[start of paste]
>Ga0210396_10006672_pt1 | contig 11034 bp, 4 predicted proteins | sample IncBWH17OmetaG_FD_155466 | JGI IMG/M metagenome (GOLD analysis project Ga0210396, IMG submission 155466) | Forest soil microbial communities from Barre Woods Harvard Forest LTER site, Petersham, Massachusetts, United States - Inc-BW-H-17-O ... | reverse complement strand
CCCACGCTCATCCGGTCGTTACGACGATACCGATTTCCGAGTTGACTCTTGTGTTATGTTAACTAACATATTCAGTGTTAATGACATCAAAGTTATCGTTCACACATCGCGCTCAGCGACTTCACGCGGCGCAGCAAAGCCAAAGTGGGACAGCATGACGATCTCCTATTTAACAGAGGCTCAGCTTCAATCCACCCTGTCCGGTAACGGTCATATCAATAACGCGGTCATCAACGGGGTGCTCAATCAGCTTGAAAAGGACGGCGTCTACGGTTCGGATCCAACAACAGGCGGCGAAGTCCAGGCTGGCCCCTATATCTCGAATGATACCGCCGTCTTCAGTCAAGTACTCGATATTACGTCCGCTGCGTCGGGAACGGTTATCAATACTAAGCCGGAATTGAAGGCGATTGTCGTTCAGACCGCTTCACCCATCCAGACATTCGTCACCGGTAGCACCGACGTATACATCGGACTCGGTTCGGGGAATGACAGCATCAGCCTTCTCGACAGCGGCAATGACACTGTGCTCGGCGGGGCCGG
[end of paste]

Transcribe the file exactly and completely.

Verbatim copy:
>Ga0210396_10006672_pt1 | contig 11034 bp, 4 predicted proteins | sample IncBWH17OmetaG_FD_155466 | JGI IMG/M metagenome (GOLD analysis project Ga0210396, IMG submission 155466) | Forest soil microbial communities from Barre Woods Harvard Forest LTER site, Petersham, Massachusetts, United States - Inc-BW-H-17-O ... | reverse complement strand
CCCACGCTCATCCGGTCGTTACGACGATACCGATTTCCGAGTTGACTCTTGTGTTATGTTAACTAACATATTCAGTGTTAATGACATCAAAGTTATCGTTCACACATCGCGCTCAGCGACTTCACGCGGCGCAGCAAAGCCAAAGTGGGACAGCATGACGATCTCCTATTTAACAGAGGCTCAGCTTCAATCCACCCTGTCCGGTAACGGTCATATCAATAACGCGGTCATCAACGGGGTGCTCAATCAGCTTGAAAAGGACGGCGTCTACGGTTCGGATCCAACAACAGGCGGCGAAGTCCAGGCTGGCCCCTATATCTCGAATGATACCGCCGTCTTCAGTCAAGTACTCGATATTACGTCCGCTGCGTCGGGAACGGTTATCAATACTAAGCCGGAATTGAAGGCGATTGTCGTTCAGACCGCTTCACCCATCCAGACATTCGTCACCGGTAGCACCGACGTATACATCGGACTCGGTTCGGGGAATGACAGCATCAGCCTTCTCGACAGCGGCAATGACACTGTGCTCGGCGGGGCCGG